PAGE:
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States of the USA Article Index | California is running out of water.


Article below this video of the iconic California song by the Mamas and Papas--enjoy!

How California Became a State

We don’t know much about the non-European occupants who were in California when the Spaniards arrived. We do know theirs was a a stable and peaceful culture. Various tribes lived in the region, each in its own distinct area. The tribes spoke different languages, which put them at a disadvantage in the face of European colonialism.

Spain claimed and occupied California with the goal of spreading their kingdom and their Catholic religion. This ultimately met with failure, as centralized planning has throughout history (reference to "the Clintonistas" is a play on what happened with central planning in California’s early years).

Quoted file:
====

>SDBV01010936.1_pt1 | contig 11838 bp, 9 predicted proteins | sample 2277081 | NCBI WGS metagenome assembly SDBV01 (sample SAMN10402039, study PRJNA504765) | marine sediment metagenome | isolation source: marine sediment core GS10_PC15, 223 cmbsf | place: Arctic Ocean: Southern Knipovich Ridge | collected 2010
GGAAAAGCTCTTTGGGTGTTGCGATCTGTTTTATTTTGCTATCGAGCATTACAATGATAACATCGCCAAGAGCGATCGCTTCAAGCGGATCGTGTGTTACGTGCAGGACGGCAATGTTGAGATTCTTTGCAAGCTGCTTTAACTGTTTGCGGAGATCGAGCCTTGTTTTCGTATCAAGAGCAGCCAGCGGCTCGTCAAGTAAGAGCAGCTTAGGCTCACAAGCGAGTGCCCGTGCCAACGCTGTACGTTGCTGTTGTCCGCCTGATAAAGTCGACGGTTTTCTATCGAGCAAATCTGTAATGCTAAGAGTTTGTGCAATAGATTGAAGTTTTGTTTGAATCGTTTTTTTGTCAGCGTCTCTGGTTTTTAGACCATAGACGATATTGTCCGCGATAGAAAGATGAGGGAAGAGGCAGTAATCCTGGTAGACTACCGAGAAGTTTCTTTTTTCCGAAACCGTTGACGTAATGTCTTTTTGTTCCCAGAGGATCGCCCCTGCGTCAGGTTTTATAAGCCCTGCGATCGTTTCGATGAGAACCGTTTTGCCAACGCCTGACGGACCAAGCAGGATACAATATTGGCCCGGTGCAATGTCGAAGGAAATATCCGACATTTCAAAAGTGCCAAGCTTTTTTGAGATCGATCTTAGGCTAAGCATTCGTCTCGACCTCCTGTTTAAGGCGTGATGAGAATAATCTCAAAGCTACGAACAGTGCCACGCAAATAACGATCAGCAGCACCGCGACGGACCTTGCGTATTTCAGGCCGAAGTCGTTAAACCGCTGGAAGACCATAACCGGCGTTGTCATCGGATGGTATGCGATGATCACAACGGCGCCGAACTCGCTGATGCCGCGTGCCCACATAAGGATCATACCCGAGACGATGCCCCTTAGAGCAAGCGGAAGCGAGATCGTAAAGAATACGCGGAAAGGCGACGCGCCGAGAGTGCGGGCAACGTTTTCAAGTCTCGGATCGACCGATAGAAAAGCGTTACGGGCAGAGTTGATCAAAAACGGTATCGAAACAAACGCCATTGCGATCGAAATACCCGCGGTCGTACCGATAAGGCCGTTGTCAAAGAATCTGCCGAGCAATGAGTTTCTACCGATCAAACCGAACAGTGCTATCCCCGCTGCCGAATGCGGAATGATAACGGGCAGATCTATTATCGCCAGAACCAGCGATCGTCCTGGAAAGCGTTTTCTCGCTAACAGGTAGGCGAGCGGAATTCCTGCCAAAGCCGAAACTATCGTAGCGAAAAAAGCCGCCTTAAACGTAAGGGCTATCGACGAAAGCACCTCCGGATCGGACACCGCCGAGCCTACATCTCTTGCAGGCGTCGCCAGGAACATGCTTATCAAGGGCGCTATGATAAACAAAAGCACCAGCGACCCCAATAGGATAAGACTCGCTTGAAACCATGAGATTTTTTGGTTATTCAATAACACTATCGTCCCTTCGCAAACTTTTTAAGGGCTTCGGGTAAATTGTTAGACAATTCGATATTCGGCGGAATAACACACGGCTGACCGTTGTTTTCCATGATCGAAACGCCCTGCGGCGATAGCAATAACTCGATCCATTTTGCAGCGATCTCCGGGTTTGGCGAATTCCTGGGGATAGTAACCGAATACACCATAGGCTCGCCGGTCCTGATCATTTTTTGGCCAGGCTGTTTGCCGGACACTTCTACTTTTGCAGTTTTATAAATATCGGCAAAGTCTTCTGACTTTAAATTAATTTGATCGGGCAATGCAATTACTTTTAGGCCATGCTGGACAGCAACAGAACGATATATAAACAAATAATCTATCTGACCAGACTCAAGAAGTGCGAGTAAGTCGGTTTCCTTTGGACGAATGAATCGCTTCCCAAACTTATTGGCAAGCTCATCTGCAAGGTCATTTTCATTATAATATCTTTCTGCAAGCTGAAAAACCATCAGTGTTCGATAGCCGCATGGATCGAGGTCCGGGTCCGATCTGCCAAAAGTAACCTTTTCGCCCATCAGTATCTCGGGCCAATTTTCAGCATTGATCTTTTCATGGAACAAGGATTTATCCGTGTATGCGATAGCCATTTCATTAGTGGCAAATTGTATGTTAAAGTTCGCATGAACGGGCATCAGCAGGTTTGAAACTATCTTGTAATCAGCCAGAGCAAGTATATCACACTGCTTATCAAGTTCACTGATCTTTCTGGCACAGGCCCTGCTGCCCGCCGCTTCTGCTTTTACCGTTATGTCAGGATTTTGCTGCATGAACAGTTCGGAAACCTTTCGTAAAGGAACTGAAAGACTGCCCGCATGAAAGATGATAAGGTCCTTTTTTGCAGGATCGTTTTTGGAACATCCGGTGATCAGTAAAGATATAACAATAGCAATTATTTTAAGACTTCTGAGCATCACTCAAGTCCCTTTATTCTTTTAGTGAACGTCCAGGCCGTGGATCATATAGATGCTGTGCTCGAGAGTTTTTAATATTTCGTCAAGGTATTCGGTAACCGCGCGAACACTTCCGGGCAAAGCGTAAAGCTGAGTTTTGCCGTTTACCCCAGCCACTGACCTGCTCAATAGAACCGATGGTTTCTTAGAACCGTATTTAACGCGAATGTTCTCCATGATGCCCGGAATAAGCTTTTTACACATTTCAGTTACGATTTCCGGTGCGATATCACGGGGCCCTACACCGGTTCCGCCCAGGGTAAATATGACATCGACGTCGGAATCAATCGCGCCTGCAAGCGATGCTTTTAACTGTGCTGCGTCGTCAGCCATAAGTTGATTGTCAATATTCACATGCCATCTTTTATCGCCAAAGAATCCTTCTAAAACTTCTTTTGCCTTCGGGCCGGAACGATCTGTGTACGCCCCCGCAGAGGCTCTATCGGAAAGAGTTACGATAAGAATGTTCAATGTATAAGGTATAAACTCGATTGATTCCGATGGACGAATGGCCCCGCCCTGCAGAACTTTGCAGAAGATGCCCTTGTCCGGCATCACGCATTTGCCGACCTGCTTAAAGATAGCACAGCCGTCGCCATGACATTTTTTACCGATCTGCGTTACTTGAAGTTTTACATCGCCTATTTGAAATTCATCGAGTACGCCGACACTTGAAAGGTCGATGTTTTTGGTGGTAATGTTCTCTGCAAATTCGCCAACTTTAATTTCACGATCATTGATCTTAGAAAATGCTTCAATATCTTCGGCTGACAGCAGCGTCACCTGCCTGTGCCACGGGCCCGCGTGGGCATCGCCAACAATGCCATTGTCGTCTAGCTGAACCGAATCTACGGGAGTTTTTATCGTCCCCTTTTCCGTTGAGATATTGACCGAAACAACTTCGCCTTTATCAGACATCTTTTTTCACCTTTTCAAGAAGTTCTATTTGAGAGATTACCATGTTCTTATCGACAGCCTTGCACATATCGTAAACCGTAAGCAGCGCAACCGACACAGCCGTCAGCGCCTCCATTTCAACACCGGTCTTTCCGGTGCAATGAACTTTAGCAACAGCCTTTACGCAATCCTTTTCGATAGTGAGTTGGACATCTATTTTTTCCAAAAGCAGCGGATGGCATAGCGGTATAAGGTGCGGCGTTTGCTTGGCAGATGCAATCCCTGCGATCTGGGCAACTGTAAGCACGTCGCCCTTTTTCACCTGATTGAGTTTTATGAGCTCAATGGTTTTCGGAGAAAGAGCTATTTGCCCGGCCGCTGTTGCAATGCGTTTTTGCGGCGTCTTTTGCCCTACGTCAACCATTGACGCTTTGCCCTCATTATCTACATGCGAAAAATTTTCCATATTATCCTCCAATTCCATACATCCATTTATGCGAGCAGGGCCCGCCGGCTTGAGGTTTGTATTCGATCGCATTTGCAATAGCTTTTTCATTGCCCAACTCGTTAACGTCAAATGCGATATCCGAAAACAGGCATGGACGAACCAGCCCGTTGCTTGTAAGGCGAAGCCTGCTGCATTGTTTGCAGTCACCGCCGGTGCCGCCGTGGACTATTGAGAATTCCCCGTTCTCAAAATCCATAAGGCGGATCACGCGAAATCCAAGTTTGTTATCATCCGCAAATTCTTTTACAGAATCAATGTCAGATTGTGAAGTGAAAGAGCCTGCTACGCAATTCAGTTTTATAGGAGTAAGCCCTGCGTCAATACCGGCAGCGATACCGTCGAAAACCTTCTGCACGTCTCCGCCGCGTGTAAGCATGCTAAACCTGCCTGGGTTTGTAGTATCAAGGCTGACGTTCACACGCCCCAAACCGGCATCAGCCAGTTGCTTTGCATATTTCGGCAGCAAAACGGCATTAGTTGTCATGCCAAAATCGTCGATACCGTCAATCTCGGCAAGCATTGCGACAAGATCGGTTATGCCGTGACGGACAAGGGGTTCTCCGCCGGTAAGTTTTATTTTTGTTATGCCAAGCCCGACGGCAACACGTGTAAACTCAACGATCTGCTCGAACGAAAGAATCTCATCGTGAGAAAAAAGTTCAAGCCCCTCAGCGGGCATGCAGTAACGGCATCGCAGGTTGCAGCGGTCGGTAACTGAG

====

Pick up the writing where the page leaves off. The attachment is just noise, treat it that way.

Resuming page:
War in Mexico (1810–1821) slowly pushed Spanish rule from North America. But Californians were in the dark about the war, because the Spanish government censored what little news that came with infrequent government supply ships. Californians thought the revolution was a minor spat soon to fade away. In 1822, they were shocked to learn they had been Mexican citizens for nearly a year!

When Mexico gained independence from Spain, California became an isolated community, with no support from Spain. Mexico declared California a territory (rather than a state) and left it low on the priority list.

Citizens spent three decades with no clear political direction. In 1825, Mexico City began sending governors to California, but Californians simply didn’t respect these people—especially since Mexican force was hardly a threat. Between 1831 and 1836, California government had 11 different administrations.